Walking a mile in new shoes

The youth programmer for Nottingham Contemporary attends a Tate Lab workshop and realises she needs to always think like a young person

On the 5th July, I attended a Tate Lab workshop with Artist Ed Hall. I attended the workshop in a alternative guise as a young person, not as a youth programmer, and took along my friend Sophie.

Before the workshop, Sophie and I (both of us work in the arts), discussed how nervous we were to attend a workshop,

‘Who do you think will be there? Do you think they will be nice?’

What if we have to contribute? Will we have to come up with really poignant ideas?

This got me thinking, if two 25 year olds who have experience of working with a range of people, and who are used to the arts and creative sectors, are thinking twice about what they will be expected to say or whether they should have bought lunch with them – then all 15 – 25 year olds who attend our Circuit events, and especially those who aren’t regular engagers in the arts, must be thinking the same, and probably a lot more intensely.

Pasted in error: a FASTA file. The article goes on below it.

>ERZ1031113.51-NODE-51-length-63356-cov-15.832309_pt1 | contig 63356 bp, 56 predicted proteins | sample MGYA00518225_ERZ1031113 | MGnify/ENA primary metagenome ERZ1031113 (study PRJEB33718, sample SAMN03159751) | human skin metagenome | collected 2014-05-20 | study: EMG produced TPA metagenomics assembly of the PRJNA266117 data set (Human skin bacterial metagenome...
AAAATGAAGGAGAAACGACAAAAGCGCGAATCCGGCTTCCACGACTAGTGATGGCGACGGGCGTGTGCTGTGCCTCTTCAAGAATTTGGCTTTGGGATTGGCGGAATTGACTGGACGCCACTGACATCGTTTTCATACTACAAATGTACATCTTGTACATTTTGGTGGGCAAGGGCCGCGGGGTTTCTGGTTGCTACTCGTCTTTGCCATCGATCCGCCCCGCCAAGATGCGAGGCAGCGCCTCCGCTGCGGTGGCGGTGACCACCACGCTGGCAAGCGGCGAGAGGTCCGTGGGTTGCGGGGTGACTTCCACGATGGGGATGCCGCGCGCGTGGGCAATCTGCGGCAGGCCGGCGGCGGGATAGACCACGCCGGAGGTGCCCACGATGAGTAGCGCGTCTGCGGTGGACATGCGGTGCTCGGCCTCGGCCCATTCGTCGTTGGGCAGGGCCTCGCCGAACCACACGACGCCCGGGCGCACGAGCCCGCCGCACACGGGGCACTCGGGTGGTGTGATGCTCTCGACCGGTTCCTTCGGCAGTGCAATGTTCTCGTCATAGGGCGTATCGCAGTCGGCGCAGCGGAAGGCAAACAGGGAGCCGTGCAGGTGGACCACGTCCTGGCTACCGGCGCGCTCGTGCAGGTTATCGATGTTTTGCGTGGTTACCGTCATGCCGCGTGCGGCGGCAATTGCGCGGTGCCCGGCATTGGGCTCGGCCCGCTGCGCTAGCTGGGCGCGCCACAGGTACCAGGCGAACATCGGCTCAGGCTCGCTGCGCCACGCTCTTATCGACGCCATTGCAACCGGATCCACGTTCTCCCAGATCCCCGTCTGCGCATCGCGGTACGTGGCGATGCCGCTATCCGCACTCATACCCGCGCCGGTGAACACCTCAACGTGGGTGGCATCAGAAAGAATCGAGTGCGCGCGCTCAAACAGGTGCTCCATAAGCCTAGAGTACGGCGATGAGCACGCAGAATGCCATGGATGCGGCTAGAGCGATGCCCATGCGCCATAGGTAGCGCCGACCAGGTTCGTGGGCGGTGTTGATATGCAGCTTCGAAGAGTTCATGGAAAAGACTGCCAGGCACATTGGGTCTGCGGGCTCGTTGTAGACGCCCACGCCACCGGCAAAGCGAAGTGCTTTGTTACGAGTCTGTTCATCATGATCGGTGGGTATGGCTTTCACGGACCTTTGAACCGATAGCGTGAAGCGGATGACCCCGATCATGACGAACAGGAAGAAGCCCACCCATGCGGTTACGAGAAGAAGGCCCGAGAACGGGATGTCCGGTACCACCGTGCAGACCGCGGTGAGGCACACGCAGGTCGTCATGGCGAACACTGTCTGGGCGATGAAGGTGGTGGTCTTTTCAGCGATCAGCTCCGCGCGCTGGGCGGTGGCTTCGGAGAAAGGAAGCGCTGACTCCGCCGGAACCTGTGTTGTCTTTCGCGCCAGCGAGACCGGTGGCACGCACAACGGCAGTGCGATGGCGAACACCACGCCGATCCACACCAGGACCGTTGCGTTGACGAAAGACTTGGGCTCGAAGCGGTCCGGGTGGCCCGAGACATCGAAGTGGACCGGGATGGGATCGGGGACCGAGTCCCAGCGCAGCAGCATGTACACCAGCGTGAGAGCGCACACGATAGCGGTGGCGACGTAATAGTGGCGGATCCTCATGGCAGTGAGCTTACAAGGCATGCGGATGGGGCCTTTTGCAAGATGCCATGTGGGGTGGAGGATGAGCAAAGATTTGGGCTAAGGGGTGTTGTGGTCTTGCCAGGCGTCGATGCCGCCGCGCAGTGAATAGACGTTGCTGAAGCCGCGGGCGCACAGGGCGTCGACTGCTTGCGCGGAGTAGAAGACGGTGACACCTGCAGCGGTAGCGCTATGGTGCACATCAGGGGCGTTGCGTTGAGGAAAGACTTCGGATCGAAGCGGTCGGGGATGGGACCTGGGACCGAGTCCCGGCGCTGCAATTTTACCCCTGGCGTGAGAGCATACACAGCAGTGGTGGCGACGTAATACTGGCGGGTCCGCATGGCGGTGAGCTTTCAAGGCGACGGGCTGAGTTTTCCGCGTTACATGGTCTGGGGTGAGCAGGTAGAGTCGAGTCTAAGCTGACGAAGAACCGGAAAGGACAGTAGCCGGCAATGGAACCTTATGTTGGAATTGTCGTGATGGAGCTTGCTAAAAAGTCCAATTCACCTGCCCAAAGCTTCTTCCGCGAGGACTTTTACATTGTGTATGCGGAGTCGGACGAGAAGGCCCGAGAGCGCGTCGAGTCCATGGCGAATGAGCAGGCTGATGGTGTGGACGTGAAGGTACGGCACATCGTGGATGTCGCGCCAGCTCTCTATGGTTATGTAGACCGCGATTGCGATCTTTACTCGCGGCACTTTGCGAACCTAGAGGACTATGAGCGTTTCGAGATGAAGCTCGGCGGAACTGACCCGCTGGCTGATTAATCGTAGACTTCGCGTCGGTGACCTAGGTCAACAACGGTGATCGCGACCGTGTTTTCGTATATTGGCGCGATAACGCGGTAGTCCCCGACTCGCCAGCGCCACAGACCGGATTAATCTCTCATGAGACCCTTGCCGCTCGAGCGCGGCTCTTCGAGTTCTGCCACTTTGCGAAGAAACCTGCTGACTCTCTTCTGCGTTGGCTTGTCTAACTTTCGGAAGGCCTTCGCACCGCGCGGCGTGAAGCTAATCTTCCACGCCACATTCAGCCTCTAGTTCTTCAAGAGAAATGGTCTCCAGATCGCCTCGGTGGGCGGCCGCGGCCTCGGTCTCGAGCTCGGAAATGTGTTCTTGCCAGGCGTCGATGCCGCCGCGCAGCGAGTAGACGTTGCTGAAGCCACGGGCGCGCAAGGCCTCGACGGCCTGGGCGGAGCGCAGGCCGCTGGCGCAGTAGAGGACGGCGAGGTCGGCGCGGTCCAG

I had this realisation because I tried it for myself, and put myself in the shoes of an audience member. Everything that we offer to young adults must be clear and it must have a sense of easiness about it. We must remember that there is always a lot more going on in people’s heads when they attend events and workshops than we realise, and we must take this into consideration when we write marketing copy or ask young adults to attend our activities.

The workshop day was fabulous, my friend and I had a fantastic time with the artist and the other attendees, and we would definitely recommend Tate Labs to other young people – we just had to take that first anxious step in our trendy new audience shoes to find it out.

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